As of Oct. 14, a number of counties along the Florida Panhandle had more than half of their cell sites down, including Bay County — home of Panama City and Mexico Beach, described as "ground zero" of the storm by U.S. Federal Emergency Management Agency administrator Brock Long — where 66.1% of cell sites were down. Similarly, neighboring Gulf County had 69.6% of cell sites down, according to data from the U.S. Federal Communications Commission.

Based on the amount of damage in the area and ongoing power outages, it could be weeks before services are restored. Long said Oct. 12 that after search and rescue, restoring communications in impacted counties is among FEMA's top priorities.

"You have to be able to communicate to appropriately respond and we are trying to do everything we can to get the private sector vendors, the Verizon [Communications Inc.]'s of the world, to get in to try to get their systems back up and running," he said.

Long added, however, that the process is not easy. "There was a tremendous amount of debris. When you look at the damage in Mexico Beach, that is where the ocean rose potentially 14 feet … and shoved buildings out of the way. When you have that type of damage, it takes time to get in and go through," he said.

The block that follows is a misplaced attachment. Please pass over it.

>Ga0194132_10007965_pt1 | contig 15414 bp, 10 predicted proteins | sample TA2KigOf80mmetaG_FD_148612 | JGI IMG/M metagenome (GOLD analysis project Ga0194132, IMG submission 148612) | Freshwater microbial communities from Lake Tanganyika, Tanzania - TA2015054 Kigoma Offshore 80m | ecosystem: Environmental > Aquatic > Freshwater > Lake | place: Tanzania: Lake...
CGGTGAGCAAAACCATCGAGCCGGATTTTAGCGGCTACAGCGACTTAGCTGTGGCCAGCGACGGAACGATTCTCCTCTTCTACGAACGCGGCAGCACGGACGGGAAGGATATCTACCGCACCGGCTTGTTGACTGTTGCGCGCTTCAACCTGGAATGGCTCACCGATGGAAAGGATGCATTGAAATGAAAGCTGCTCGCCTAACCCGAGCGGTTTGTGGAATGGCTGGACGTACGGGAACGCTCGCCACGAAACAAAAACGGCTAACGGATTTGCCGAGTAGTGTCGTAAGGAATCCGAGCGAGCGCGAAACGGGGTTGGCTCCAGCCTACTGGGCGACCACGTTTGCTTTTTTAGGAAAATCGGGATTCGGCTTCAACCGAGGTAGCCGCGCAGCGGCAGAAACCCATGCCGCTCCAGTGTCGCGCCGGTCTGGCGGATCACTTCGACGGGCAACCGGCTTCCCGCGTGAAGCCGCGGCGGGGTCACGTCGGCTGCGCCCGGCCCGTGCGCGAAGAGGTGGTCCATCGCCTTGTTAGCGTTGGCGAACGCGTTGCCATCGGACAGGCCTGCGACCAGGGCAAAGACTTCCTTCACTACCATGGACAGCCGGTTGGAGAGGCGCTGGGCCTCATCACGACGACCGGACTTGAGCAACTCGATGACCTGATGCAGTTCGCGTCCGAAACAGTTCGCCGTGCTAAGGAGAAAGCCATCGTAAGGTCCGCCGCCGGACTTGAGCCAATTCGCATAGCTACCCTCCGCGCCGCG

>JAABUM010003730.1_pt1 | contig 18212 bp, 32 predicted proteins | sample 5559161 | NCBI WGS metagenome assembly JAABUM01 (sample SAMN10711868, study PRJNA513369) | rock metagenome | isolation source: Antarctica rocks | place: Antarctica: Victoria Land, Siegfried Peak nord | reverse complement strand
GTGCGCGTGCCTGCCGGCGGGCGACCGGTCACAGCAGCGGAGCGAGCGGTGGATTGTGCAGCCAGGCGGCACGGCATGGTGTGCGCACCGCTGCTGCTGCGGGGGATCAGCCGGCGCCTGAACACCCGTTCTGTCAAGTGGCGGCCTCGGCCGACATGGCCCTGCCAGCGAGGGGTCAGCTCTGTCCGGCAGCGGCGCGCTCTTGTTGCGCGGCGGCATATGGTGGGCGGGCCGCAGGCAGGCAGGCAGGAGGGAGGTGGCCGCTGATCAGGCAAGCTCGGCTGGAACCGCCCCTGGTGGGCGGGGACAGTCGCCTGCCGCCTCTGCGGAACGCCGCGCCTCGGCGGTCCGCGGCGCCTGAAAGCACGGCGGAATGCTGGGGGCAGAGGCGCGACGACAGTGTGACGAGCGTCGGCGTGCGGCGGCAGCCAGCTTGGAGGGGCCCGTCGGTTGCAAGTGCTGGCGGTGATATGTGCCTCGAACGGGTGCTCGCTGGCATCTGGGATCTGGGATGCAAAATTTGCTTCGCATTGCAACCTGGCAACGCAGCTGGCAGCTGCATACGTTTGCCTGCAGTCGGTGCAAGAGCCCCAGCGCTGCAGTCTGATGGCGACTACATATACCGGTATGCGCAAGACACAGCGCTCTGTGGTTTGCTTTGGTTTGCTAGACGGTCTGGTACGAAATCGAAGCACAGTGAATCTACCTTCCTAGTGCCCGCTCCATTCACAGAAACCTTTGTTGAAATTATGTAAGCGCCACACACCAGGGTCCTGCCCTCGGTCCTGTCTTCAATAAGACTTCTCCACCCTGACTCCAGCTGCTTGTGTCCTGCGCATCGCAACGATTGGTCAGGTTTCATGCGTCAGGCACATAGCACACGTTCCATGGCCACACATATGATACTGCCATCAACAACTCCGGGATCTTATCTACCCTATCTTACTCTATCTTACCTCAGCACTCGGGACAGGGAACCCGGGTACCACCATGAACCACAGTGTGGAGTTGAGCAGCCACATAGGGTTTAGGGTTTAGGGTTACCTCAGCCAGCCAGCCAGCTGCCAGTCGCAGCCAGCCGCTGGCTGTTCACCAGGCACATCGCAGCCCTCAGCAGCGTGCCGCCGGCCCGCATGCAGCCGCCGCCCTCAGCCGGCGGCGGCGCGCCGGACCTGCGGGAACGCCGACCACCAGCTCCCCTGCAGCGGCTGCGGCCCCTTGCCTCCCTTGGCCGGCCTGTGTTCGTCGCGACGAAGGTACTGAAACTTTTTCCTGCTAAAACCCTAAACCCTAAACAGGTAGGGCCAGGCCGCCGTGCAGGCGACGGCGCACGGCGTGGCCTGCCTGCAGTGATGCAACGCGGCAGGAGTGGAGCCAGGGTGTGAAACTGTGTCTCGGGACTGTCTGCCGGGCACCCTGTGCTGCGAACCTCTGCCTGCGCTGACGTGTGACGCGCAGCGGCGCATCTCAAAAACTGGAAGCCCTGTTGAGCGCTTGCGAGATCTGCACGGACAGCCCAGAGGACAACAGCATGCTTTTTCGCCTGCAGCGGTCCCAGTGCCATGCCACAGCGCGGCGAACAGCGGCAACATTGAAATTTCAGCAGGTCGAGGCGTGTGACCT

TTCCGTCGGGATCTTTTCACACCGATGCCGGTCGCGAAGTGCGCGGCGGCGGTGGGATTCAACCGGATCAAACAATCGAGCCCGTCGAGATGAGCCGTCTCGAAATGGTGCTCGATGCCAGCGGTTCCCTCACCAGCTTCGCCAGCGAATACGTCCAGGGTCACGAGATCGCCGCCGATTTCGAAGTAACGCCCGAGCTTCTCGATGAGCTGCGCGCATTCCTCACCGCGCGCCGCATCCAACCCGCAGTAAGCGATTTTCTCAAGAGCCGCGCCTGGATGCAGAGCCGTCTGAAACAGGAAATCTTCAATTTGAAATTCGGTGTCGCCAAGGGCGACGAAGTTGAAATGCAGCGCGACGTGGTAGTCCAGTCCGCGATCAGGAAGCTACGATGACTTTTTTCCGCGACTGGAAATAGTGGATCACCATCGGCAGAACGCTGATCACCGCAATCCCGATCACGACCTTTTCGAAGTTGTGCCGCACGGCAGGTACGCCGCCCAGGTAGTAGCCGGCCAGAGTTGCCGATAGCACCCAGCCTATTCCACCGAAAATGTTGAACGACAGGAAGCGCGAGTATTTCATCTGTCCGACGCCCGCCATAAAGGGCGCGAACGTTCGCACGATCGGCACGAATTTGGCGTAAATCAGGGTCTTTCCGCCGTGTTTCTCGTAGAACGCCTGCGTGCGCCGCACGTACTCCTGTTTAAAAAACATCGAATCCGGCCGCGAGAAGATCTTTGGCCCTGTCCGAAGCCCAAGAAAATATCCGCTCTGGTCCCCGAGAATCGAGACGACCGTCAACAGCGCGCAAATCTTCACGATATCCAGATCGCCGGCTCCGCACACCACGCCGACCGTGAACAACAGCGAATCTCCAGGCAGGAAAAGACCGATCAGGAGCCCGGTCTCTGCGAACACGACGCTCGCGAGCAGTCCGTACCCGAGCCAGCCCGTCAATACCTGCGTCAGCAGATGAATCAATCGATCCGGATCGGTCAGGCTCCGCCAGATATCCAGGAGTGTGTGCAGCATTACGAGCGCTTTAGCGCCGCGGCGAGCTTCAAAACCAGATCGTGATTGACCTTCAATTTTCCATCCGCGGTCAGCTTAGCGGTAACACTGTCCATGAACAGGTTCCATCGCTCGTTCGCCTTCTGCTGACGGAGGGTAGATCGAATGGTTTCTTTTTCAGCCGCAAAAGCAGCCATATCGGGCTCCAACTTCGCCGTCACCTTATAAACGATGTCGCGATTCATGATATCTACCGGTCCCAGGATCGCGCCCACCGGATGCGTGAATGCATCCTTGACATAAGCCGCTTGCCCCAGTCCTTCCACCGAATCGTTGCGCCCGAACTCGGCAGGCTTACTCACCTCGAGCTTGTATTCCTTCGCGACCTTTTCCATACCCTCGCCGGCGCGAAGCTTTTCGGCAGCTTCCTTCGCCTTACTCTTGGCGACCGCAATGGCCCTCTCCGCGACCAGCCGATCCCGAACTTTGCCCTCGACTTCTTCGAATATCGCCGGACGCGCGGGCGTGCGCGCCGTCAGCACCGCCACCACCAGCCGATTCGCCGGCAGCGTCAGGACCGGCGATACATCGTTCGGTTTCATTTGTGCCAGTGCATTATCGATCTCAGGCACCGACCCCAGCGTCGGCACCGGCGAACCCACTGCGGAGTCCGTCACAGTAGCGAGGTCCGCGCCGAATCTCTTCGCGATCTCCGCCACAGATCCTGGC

Hurricane Michael made landfall Oct. 10 near Mexico Beach as a Category 4 hurricane with 155-mile-per-hour winds.

For its part, Verizon said the "vast majority" of Florida and Georgia service has been restored, with 99% of the company's network in Georgia in service and 97% of its network in Florida. But the company noted there are pockets, particularly near Panama City, where the damage is severe.

"The storm caused unprecedented damage to our fiber, which is essential for our network — including many of our temporary portable assets — to work. Our fiber crews are working around the clock to make repairs, and while they are making good progress, we still have work to do to get the fiber completely repaired," the company said Oct. 14.